Image: Flickr/Victor Semionov

“Where there is play, there is also meaning,” explained Johan Huizinga, a Dutch historian way back in 1938 in his book ‘Homo Ludens.’ Still today, play is one of the primary formative elements in human culture. Its importance in both learning and providing meaning is the core of what is called serious or applied gaming– a digital game designed for a primary purpose other than pure entertainment.

Serious gaming takes advantage of humans’ psychological predisposition to engage in play –first by enticing the player to participate and engage and then by providing the opportunity to interact in an activity or community. Gamification, employing game mechanics and game design in non-game scenarios, is another way play in technology is used in situations such as business learning or disease management.

At Digging Deep, we see unlimited potential for serious games to help teens work through the emotional challenges that invariably hit them when facing a significant health issue, whether this be due to physical or mental health. The opportunity to embrace game mechanics to make situations that are uncomfortable and tough to talk about, more palatable—to be worked through in a fun and engaging way—is exciting to us.

Younger generations use their technologies as a force of habit. By the age of 21, the average young American has spent over ten thousand hours playing on computer, mobile, and video games (McGonical, 2011). They are not only playing games for fun, they are using gaming technology in many ways. Technology and gaming is an undeniable presence in their everyday life, from entertainment to social networks, to dating games, mapping or e-learning. There is hardly a process in our current way of life that has no technology intervention.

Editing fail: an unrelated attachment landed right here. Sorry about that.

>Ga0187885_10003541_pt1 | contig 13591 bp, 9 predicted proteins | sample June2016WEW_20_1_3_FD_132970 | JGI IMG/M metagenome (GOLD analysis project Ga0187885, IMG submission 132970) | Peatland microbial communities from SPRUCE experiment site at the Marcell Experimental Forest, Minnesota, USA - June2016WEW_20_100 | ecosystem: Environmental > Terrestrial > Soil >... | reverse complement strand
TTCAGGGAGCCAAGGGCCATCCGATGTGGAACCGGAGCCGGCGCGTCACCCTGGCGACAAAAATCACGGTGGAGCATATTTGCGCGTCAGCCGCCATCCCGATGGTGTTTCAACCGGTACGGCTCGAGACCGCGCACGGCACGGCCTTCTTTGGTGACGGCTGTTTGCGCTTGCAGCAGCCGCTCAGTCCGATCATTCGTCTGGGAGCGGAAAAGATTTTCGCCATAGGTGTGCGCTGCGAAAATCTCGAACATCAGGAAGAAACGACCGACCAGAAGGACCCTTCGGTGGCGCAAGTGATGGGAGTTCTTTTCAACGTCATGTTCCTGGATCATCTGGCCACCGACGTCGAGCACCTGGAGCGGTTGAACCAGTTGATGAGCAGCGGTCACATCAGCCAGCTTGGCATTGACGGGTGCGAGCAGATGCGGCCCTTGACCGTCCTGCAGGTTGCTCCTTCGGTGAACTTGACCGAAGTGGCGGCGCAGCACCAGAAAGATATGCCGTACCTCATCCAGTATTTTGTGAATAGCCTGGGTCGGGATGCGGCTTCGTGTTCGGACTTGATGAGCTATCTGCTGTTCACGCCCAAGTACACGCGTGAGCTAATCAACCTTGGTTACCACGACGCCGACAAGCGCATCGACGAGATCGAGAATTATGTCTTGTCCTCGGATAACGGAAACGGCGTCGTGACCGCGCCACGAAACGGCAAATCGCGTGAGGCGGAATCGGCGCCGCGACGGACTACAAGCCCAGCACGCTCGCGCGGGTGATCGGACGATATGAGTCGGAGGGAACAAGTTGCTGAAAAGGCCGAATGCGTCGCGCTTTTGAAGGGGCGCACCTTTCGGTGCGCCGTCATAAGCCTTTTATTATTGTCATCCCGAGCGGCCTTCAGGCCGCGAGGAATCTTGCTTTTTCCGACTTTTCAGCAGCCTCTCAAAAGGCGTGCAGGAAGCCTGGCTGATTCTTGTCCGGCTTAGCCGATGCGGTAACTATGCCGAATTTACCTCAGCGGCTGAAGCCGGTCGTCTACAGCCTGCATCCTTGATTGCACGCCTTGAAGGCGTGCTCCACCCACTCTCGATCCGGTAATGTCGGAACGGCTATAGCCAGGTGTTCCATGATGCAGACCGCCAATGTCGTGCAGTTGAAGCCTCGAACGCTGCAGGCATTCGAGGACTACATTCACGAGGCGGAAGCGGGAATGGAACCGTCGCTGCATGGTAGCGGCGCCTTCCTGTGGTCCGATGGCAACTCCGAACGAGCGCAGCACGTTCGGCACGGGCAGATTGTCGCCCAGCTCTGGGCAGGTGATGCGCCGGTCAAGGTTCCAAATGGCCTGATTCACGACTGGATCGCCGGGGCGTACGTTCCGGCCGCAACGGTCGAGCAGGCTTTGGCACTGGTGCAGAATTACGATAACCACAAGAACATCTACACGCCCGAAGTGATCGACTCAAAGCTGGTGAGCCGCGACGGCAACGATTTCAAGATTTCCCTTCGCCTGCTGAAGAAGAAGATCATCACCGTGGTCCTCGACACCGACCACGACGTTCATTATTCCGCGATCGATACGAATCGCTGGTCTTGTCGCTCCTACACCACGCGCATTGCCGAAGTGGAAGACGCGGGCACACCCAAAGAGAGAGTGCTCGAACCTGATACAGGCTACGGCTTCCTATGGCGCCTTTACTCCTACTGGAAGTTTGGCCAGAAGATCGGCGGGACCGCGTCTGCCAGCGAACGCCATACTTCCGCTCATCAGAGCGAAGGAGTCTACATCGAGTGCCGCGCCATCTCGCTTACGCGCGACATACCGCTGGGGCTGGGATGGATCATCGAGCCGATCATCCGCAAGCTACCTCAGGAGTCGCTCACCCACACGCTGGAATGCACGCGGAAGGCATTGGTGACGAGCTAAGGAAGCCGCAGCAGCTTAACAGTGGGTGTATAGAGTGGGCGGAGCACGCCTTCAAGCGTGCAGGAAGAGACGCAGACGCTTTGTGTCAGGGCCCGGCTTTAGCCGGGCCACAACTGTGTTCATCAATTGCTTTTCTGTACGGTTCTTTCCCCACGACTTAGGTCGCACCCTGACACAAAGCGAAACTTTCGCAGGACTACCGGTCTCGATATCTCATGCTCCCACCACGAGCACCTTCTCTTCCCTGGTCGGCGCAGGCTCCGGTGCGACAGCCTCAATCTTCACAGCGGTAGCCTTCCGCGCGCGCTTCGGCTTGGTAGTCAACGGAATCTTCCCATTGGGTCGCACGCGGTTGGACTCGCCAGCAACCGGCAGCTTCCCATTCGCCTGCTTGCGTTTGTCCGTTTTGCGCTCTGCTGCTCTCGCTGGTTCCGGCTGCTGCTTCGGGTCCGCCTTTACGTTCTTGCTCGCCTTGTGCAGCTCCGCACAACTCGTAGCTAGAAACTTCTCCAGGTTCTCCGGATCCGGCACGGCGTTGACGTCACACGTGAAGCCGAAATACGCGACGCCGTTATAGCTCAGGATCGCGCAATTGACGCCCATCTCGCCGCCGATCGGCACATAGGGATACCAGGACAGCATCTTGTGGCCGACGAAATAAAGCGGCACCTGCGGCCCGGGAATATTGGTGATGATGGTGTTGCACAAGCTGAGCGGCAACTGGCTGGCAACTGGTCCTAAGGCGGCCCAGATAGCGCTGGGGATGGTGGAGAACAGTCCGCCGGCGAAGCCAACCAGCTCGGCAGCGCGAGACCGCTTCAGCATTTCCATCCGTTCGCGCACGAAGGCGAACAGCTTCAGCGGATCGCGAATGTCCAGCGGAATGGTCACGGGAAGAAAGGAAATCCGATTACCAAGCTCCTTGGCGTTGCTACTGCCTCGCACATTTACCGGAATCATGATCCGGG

Image: Flickr/kev-shine

In healthcare, traditional applications have focused on either treatment for patients—keeping track of medication, organizing schedules and measuring and monitoring health conditions—or on training medical personnel and transmitting information directly to patients. Only recently have there been a number of organizations researching and developing games and apps to help patients manage diseases, track self-care activities, and motivate behavioral changes.

Fitbits, jogging apps, and applications to manage or influence behavior in healthy lifestyles are all around us, aiming to make (for example) jogging fun by adding a storyline, challenges, and offering rewards. Rewards range from badges to progress bars to in-app currencies. That is Gamification.

While the application of gaming for health monitoring and motivational change is becoming more common, health institutions are only starting to think about the use of serious or applied games for supporting the mental strength and resilience necessary when dealing with physical health challenges and trauma, especially for teens.

That is why Digging Deep has embraced the idea of creating a mobile game that will allow patients to live and learn through their technology–to help them play to the inner strengths.

Rosemary Lokhorst
Technology entrepreneur and game producer. Rosy concentrates on working in social and environmental change and philanthropic projects. She uses her ‘techspertise’ to produce content she is passionate about, focusing on impact messaging in entertainment and gaming. She regularly blogs and writes screenplays. She is an investor and mentors young entrepreneurs. More info on:
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